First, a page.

With the Temple and palace finished, the LORD appeared to Solomon a second time (1 Kings 9:2), and reaffirmed His covenant with David, Solomon’s father. He promised to bless Solomon if he would be a man of “integrity [pure; innocent] of heart, and in uprightness [honesty; walking a straight path], to do according to all that [the LORD had] commanded… [to] keep [observe; heed] my statutes [ordinances; rules; laws] and my judgments [verdict]” (9:4). God promised His blessings and favor on Solomon’s lineage, if He honored and obeyed Him (9:6).
There were conditions to God’s blessings, and Solomon was warned, should he or his children disobey the Law and Commandments and turn to idols, the nation would be “cut off” (9:6-7). The ruins of the Temple would become a “proverb and a byword” (9:8), a lasting reminder to all who passed through the land of how Israel forsook the LORD, and brought God’s judgment upon the nation (9:5-9).
1 Kings 9:10-14 provides us a passing event between Solomon, and Hiram the king of Tyre. Perhaps to pay debt he owed in the cost of materials for constructing the Temple, Solomon gifted Hiram twenty cities in Galilee of northern Israel. Apparently, Hiram felt slighted by the inferiority of the cities given to him by Solomon, and we read, “they pleased him not” (9:12).
Solomon also built and fortified cities (9:15-21), requiring a taxation or levy on the people (9:15). Cities were built that served both as storehouses for grains, and as Solomon’s military outposts (9:19). Many of the children of Israel’s enemies had remained in the land, and Solomon graciously allowed them to work and live in peace (9:20-21). He wisely employed men of his own nation to serve as soldiers, civil servants, leaders, and military leaders (9:22). Five hundred-fifty men of Israel served as supervisors of Solomon’s projects (9:23).
Solomon moved his Egyptian wife from David’s palace, located near the Temple mount in Jerusalem (9:16, 24). We also learn how Hiram, king of Tyre, had assisted Solomon in building a fleet of ships, and they engaged in maritime trade with other nations (9:26-28; 2 Chronicles 8:17-18).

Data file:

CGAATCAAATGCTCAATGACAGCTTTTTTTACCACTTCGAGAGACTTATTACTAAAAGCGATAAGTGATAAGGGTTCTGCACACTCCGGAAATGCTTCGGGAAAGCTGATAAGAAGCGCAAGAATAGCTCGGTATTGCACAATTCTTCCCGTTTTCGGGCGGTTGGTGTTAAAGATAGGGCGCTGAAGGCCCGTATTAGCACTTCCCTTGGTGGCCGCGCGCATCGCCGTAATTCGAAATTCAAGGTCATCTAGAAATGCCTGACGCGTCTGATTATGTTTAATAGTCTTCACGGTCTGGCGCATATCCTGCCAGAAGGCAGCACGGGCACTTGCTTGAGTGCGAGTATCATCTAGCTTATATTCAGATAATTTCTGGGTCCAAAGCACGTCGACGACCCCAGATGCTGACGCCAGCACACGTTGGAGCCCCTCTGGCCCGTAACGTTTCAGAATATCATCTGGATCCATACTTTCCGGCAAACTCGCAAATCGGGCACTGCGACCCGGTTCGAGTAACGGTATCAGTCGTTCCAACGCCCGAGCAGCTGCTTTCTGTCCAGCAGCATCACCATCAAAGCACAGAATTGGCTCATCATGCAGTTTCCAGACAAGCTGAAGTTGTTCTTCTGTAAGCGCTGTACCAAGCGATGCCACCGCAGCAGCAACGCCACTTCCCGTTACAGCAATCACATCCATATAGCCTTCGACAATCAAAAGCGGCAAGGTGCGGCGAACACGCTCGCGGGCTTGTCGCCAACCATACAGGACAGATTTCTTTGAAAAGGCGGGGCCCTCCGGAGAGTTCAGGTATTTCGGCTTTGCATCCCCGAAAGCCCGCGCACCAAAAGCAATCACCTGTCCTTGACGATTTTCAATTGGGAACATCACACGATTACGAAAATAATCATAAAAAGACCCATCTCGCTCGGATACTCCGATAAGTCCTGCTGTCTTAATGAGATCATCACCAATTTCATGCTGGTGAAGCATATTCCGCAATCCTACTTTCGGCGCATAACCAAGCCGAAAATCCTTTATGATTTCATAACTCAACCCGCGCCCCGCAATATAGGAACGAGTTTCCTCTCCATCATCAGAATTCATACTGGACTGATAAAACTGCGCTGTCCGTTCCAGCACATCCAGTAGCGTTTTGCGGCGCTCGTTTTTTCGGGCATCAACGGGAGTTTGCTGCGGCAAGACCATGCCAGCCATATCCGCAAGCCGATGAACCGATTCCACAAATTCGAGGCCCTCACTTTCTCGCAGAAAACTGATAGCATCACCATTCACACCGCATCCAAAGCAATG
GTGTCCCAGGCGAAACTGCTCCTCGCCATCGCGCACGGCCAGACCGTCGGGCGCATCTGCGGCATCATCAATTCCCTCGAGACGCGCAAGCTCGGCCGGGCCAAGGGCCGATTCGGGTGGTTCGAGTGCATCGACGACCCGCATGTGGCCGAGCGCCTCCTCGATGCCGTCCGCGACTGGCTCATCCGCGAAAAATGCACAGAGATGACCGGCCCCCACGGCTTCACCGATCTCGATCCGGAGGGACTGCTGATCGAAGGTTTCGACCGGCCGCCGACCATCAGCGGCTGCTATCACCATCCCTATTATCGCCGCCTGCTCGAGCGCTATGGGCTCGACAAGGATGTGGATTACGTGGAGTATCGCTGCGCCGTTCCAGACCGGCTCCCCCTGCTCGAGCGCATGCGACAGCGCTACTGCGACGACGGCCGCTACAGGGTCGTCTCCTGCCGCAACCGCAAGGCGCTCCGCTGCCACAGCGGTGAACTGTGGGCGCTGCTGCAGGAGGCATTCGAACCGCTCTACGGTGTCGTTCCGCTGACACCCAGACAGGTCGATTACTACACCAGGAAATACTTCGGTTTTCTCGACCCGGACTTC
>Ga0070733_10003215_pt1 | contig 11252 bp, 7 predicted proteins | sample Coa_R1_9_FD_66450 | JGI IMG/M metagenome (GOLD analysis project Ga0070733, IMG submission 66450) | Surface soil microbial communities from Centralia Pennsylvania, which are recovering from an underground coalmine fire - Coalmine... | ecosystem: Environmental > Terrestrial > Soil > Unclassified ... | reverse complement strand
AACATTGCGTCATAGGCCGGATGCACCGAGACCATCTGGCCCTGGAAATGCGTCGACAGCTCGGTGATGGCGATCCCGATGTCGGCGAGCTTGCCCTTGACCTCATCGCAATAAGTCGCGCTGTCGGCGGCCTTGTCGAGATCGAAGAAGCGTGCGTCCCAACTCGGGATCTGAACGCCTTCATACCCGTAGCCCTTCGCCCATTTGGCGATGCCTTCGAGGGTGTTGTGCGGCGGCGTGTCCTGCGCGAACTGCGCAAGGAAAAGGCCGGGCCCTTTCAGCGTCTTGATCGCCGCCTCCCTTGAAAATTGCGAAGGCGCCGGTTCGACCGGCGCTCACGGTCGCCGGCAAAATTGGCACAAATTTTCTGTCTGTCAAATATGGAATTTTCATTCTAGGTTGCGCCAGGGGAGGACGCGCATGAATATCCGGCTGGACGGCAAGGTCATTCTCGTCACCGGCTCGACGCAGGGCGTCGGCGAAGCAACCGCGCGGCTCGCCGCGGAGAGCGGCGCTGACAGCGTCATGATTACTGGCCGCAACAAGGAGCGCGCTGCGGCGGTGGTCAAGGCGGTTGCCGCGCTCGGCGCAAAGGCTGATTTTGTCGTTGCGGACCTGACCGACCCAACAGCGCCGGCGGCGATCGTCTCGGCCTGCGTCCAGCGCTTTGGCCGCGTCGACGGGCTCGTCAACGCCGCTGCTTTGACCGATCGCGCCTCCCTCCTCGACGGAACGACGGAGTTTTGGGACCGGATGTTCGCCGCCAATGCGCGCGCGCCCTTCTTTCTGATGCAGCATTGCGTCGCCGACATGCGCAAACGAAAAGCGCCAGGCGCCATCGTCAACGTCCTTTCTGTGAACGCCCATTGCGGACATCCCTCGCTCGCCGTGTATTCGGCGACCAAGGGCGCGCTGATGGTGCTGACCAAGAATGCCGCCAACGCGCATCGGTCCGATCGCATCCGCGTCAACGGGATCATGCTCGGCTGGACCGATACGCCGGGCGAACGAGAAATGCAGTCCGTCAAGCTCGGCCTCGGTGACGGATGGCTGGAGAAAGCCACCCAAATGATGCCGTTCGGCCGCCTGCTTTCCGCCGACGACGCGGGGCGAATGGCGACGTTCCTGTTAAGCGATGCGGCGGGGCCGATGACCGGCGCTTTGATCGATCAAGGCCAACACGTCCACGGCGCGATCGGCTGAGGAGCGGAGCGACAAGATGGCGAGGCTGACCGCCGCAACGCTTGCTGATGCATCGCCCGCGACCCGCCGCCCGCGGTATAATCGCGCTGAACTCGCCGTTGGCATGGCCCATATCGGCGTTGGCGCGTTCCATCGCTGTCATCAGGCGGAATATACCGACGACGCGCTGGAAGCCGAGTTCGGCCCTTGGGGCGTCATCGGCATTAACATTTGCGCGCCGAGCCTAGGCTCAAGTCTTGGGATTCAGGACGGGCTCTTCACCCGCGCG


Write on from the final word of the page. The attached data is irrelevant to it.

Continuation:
Mirroring the record of Solomon’s accomplishments recorded in 1 Kings 9, 2 Chronicles 8 repeats the feats of Solomon at the close of his twentieth year as king (8:1).
2 Chronicles 8 concludes noting the various sacrifices Solomon offered, and his observance of the feast days: the Feast of Unleavened Bread, the Feast of Weeks, and the Feast of Tabernacles (8:13).
Solomon also followed his father David’s organizational plan for those who served in the Temple (8:14).
Closing thoughts – Let’s remember Solomon’s commitment to the LORD and his faithful observance of the sacrifices, and feasts days according to the Law (8:12-13). The king made worship a priority, and assured the priests and Levites would perform their duties, and faithfully lead the people in praising the LORD and singing the psalms (8:14-15).
The title of Psalm 134 is “A Song of Degrees,” and should be a familiar one to the followers of www.HeartofAShepherd.com. We have noted the same title on numerous occasions, and you may recall the psalms which bear that heading are believed to have been sung by pilgrims approaching Jerusalem for festivals, and by Levite singers when the priests ascended the steps of the Temple.
Psalm 134:1–3 – 1Behold, bless [praise] ye the Lord, all ye servants [slaves; ministers] of the Lord, Which by night stand [remain] in the house of the Lord [Yahweh. 2Lift up [raise up] your hands in the sanctuary [holy place], and bless [praise] the Lord. 3The Lord that made heaven and earth bless thee out of Zion [i.e., Jerusalem].
What is the duty of man? It is to “bless” and praise the LORD! All who serve the LORD, not only His ministers, but all His servants are to praise Him; especially those who minister in His house.
Before sunrise, the priests and Levites were busy preparing for the day; preparing not only the Temple and its courts, but themselves. For, the character of those who served the LORD, and who were charged with leading His people in worship, was to be holy. The hands to be lifted up in His sanctuary, were to be holy hands.
In his first epistle to Timothy, Paul expressed his longing that “men pray every where, lifting up holy hands” (1 Timothy 2:7-8). Such should be the desire of those who lead in worship, and for all the congregation itself.
Remembering our God is Creator of heaven and earth, may all who worship the LORD Who chose Zion, the place of His Temple, be blessed!